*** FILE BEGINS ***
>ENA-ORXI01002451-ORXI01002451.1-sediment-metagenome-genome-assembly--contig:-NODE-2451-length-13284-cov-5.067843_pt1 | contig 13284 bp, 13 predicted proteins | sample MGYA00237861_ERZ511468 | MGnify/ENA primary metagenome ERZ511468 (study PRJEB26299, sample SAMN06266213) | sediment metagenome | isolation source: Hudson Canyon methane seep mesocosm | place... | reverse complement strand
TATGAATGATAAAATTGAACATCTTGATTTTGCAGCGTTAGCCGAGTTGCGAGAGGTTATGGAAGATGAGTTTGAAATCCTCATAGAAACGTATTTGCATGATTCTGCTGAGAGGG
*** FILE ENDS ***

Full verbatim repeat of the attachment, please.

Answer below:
>ENA-ORXI01002451-ORXI01002451.1-sediment-metagenome-genome-assembly--contig:-NODE-2451-length-13284-cov-5.067843_pt1 | contig 13284 bp, 13 predicted proteins | sample MGYA00237861_ERZ511468 | MGnify/ENA primary metagenome ERZ511468 (study PRJEB26299, sample SAMN06266213) | sediment metagenome | isolation source: Hudson Canyon methane seep mesocosm | place... | reverse complement strand
TATGAATGATAAAATTGAACATCTTGATTTTGCAGCGTTAGCCGAGTTGCGAGAGGTTATGGAAGATGAGTTTGAAATCCTCATAGAAACGTATTTGCATGATTCTGCTGAGAGGG